Despite gray skies that threatened downtown Nashville all afternoon, rains never dampened Jake Owen’s “Beach Party,” which went down Monday night in the parking lot of BMI’s headquarters on Music Row and featured surprise guests the likes of Lee Brice, Mike Posner, Dan + Shay and more. Owen hosted a similar parking-lot party last summer, but this year’s installment — which drew a thousands-strong crowd of country music fans — was in celebration of the 32-year-old Florida native’s latest Number One hit, “Beachin’.”
Fifty minutes after Nashville’s own practitioners of Southern rock grooves, the Cadillac Three, wrapped their opening set, Owen took the stage barefoot and wearing a Waylon Jennings T-shirt as his band launched into the titular tune from December’s escapist Days of Gold. His stage decked out like a beachside cabana — complete with dock rope, a palm tree, the whole nine — Owen elicited big cheers with singles like “Anywhere With You,” “Yee Haw” and “Alone With You.” But the song of the evening was “Beachin’,” during which the singer sported a lei while the crowd passed around dozens of oversized beach balls, hooting, hollering and hoisting beer cans aloft.
While Owen’s beach-bum vibes were to be expected, the true surprise of the night was the singer’s cavalcade of guest performers. Youngster duo Dan + Shay showed up to play their tune “19 You + Me.” Perpetually backwards-hatted Lee Brice appeared for an all-too-appropriate performance of his “Parking Lot Party,” while Brothers Obsorne singer T.J. Osborne delivered an also party-suitable “Rum” and Sonia Leigh dropped “If Ya Wanna Get Some Booty.” Perhaps the most unlikely cameo came courtesy of pop songster Mike Posner, who delivered his single “Cooler Than Me” while Owen bopped around the stage taking photos with fans’ smartphones.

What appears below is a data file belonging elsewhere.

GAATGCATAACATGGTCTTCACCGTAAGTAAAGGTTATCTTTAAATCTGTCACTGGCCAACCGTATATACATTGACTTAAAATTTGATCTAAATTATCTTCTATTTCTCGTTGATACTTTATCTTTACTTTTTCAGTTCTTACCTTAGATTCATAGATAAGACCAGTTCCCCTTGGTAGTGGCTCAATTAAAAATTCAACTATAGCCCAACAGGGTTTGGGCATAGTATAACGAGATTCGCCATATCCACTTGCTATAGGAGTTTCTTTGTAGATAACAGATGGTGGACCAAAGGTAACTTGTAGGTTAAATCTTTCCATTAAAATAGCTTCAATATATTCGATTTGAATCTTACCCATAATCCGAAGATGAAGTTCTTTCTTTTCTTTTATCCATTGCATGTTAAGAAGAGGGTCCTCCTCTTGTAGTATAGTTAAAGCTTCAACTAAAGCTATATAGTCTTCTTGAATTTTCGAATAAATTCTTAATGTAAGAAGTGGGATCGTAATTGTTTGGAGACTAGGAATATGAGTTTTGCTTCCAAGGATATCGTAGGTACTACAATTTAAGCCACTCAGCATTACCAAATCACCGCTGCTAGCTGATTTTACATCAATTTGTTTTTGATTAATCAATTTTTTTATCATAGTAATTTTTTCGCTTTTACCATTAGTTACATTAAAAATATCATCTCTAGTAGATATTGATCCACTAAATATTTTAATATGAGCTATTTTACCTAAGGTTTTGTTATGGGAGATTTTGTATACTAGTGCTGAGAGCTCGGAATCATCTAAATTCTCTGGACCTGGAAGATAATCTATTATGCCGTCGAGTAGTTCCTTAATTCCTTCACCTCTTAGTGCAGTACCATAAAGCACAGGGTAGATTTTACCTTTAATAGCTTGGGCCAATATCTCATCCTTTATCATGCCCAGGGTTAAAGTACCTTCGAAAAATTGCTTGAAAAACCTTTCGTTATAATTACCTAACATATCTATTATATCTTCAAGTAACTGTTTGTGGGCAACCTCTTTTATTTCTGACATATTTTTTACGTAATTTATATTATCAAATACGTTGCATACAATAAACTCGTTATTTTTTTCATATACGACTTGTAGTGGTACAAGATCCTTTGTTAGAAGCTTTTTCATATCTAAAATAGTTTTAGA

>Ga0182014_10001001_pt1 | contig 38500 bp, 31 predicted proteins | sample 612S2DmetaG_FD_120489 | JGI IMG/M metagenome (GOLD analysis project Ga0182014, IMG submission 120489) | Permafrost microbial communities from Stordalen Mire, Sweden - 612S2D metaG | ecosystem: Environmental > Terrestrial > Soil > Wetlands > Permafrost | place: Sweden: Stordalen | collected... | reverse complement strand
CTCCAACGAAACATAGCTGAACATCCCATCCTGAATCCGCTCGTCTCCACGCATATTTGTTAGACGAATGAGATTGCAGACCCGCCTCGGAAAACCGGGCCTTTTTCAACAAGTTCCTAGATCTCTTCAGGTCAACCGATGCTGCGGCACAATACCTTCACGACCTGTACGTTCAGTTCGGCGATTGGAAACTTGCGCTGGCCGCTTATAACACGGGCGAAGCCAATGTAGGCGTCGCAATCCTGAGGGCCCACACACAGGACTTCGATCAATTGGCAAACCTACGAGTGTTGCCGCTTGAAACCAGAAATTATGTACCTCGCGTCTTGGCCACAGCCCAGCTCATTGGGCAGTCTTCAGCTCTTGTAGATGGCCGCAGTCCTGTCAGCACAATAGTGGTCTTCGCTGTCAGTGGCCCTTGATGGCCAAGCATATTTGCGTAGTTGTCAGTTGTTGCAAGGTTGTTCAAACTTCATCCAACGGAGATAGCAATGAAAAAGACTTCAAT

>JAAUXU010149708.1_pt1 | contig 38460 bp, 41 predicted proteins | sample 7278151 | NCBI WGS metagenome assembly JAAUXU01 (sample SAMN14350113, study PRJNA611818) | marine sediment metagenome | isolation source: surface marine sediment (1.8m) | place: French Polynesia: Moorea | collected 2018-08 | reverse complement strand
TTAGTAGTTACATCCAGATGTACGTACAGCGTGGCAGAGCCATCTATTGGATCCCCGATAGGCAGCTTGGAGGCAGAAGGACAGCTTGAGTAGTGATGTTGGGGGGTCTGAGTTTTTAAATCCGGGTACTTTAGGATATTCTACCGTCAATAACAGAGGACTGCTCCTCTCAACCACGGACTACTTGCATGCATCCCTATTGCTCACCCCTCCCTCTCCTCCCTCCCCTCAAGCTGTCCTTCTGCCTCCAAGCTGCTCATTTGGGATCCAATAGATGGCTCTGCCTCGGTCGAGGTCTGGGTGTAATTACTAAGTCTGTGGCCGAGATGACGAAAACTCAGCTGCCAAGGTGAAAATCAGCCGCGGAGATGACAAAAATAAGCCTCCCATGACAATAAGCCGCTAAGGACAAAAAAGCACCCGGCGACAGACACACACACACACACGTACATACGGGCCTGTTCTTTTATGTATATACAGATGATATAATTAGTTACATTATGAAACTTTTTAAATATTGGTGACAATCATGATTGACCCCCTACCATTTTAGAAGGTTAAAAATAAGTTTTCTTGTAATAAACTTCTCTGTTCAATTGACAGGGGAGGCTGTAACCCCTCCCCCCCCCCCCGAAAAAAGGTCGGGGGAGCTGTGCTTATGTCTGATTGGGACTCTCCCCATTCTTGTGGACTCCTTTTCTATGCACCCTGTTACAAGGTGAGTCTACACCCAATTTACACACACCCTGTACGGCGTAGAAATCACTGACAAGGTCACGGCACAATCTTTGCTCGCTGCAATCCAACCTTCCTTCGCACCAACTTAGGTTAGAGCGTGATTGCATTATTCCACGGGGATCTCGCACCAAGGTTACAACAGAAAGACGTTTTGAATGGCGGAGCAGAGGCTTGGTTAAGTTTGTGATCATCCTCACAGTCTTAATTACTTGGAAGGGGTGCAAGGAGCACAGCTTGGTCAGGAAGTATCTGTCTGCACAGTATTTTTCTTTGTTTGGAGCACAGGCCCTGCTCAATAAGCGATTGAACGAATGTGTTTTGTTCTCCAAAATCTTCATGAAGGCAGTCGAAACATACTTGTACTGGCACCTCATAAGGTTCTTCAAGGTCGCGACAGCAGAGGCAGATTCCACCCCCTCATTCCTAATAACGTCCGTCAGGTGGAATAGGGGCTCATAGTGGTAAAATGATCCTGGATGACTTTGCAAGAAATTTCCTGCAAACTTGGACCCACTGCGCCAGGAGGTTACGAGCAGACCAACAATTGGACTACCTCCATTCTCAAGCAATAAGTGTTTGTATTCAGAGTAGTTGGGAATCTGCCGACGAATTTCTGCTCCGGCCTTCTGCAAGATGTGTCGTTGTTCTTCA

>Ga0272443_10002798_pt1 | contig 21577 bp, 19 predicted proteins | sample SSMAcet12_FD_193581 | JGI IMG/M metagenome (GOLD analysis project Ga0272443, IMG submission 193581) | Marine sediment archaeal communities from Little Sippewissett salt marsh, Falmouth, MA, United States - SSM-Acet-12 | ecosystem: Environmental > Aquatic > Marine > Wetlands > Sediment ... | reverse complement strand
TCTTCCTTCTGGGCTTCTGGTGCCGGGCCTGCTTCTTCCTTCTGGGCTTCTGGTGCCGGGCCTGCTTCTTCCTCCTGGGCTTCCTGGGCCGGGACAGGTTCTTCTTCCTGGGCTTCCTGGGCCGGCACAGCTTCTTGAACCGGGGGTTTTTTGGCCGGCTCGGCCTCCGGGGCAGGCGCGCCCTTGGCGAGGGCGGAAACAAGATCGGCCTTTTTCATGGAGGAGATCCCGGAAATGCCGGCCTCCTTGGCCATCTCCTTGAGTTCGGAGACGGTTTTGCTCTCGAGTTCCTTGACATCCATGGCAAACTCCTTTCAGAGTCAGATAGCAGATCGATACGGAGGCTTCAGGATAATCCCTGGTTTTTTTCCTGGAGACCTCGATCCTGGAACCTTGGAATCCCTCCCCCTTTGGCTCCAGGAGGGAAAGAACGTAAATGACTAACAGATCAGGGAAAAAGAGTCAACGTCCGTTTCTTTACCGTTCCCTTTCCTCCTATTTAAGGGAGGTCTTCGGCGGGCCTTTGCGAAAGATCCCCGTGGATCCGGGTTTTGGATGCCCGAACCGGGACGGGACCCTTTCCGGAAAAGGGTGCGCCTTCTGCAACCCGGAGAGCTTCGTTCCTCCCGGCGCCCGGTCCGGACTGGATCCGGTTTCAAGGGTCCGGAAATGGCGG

The set was largely populated by Owen’s characteristic feel-good songs alongside goofy covers like Vanilla Ice’s “Ice Ice Baby,” a show-ending rendition of Van Halen’s “Jump” (during which Owen’s slew of guest stars returned to the stage) and a few bars of Sublime’s “What I Got” that found their way into the end of “Pass a Beer.” He serenaded a couple of radio contest winners with solo acoustic renditions of tunes by his onetime tourmates Alan Jackson and Brooks & Dunn — Jackson’s “Chattahoochee” and B&D’s “Boot Scootin’ Boogie” — and brought up a couple of young fans to join him on his torch song “The One That Got Away.”
But the show wasn’t without its poignant moments, like when Owen dedicated his ballad “Don’t Think I Can’t Love You” not only to his own father, who recently “kicked cancer’s ass,” but also to anyone who, like himself, moved to Music City to chase dreams of stardom. The singer was grateful, he said, to live and play in a city where he can surround himself with talented people, and while some of the night’s rowdier fans may have passed one too many beers, Owen’s beach bash went off largely without a hitch.